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Subject: Re: [boost] [contract] oldof failure not in N1962?
From: Vicente Botet (vicente.botet_at_[hidden])
Date: 2011-07-18 17:01:58

lcaminiti wrote:
> lcaminiti wrote:
>> Hello all (and especially N1962 authors),
>> As far as I can see, N1962 does not say what to do in case of a failure
>> while evaluating and copying an oldof expression. For example, what shall
>> Contract Programming do if there is a memory error while taking a copy of
>> size() to later check the following postcondition?
>> size() == oldof size() + 1
>> Given that oldof copies are taken just after preconditions are checked
>> and before the body is executed, I am tempted to treat the oldof failure
>> as a precondition failure and call the precondition_broken handler. An
>> alternative would be to to treat the oldof failure as if it happened
>> within the body. However, in this case the body will raise more errors
>> (e.g., throw more exceptions) that it will raise without the oldof
>> contracts so I don't think this is a good approach.
>> In summary:
>> 1) oldof expressions belong to the contract therefore I think oldof
>> failures should result in calling one of the contract failure handlers
>> (precondition_broken or postcondition_broken).
>> 2) Given that eventual oldof failures happen before the body is executed
>> (and just after the preconditions are checked), I think
>> precondition_broken should be called (instead of postcondition_broken) in
>> case of an oldof failure.
>> The counter argument is that precondition failures indicate a bug in the
>> caller. However, oldof failures indicate a system-level exception in the
>> code that programs the program-- oldof failures are not bugs in neither
>> the caller (precondition_broken) nor in the body implementation
>> (postcondition_broken)... but if you follow this argument, you need to
>> give up 1)...
> I started implementing this in Boost.Contract and I realized that it might
> be better to call postcondition_broken but only after executing the body
> in case of an oldof failure. This is because the contract states that the
> body can be executed if the preconditions pass and that is the case even
> when oldof fail just before executing the body so the body should be
> executed anyway. Furthermore, an oldof failure does not allow to check the
> postcondition and given that we cannot assume the postconditions pass
> unless we check them, an oldof failure implies that the postconditions did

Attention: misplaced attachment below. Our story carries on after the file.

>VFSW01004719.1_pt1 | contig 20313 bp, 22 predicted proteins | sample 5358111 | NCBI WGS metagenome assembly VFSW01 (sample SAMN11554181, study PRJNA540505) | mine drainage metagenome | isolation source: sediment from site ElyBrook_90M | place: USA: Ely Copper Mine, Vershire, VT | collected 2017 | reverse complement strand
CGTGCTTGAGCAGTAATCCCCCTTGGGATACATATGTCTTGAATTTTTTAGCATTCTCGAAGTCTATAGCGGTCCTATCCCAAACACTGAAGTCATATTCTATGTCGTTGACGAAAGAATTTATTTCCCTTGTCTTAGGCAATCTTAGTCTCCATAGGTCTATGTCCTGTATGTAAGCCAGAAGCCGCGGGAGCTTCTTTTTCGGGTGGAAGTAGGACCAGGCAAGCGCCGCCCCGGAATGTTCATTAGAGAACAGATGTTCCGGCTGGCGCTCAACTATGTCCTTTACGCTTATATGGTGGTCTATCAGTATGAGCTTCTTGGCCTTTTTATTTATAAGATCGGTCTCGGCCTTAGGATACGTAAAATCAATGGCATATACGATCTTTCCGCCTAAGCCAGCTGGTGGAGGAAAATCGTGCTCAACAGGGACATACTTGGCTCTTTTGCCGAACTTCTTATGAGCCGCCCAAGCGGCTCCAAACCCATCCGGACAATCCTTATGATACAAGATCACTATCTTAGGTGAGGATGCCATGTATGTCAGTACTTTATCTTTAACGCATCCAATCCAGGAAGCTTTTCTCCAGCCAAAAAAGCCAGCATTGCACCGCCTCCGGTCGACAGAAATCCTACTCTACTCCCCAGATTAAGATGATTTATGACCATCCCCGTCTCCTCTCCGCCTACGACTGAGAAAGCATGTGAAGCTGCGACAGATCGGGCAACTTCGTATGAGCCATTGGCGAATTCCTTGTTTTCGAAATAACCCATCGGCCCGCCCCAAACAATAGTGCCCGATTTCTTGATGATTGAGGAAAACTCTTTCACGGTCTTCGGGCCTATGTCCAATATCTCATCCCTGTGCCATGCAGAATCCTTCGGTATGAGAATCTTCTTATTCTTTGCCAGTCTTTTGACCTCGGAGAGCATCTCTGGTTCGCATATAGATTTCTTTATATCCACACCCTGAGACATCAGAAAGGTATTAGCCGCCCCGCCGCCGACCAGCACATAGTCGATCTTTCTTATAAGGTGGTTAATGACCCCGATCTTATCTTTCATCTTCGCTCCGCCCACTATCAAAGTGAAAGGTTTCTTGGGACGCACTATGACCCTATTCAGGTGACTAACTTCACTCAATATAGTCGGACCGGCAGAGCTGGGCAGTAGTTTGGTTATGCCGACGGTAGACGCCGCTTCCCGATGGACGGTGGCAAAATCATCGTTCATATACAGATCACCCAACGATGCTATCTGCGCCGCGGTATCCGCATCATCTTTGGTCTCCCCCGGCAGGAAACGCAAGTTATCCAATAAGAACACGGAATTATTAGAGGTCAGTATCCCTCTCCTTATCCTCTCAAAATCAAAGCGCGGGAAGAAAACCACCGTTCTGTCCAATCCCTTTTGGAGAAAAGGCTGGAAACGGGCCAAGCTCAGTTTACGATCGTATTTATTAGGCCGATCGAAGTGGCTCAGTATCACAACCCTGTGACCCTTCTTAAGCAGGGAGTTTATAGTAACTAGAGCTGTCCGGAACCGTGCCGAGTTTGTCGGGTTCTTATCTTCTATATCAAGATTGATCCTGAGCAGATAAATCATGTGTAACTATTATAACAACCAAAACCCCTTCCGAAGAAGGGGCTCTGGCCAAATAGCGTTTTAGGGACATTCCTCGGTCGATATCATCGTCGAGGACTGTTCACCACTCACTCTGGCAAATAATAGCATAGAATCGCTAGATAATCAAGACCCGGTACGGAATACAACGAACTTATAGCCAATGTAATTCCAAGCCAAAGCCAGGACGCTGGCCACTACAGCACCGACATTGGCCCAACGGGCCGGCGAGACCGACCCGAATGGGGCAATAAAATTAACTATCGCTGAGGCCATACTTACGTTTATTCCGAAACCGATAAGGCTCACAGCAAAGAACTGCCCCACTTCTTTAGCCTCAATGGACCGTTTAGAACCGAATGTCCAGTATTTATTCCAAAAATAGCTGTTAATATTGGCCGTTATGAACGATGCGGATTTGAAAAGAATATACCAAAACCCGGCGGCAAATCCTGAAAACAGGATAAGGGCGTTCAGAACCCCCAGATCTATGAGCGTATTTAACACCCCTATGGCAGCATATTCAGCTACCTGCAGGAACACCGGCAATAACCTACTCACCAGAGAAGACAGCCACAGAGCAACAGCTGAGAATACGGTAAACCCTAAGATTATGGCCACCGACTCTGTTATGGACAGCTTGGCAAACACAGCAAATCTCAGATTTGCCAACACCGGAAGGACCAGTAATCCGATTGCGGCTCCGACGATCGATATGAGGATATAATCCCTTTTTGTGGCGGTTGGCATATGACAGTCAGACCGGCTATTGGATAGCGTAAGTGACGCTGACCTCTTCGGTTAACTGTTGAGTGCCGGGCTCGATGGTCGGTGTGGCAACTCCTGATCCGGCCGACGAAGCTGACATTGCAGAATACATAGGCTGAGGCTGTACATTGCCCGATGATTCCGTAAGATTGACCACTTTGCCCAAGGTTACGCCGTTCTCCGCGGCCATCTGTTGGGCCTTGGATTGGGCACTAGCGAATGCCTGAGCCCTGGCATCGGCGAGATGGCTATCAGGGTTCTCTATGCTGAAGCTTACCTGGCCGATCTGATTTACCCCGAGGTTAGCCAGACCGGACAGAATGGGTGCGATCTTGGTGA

> not pass (because we could not check them at all).
> For example, for a member function call, the contract checking pseudo-code
> will look like this:
> if(!check_static_class_invariants() || !check_class_invariants())
> class_invariant_broken();
> if(!check_preconditions()) precondition_broken();
> bool oldof_failed = !copy_oldofs(); // keep going even if oldof
> failure
> try { body(); } // execute body
> catch(...) {
> if(!check_static_class_invariants() || !check_class_invariants())
> class_invariant_broken();
> throw;
> }
> if(!check_static_class_invariants() || !check_class_invariants())
> class_invariant_broken();
> if(oldof_failed || !check_postconditions()) postcondition_broken();
> Note how even in case of an oldof failure, the body is executed and the
> class invariants are checked on exit. Only after that, the eventual oldof
> failure is reported using postcondition_broken.
> I'm thinking this the way to handle oldof failures that better match the
> contract definitions:
> 1) Body can be executed if invariants and preconditions pass.
> 2) Invariants on exit are checked if body pass and also if body throws.
> 3) Any contract condition fails if it cannot be checked (and
> postconditions cannot be checked if oldof cannot be copied).

Hi Lorenzo,

I don't remember what N1962 says, but I would force that preconditions and
post conditions evaluation shall not throw. If an exception is throw during
precondition evaluation, post-condition preparation or evaluation I would
say the program should terminate, as the program can not state if the
conditions are satisfied or not.

The users can always associate a handler to terminate.

Just my 2cts,

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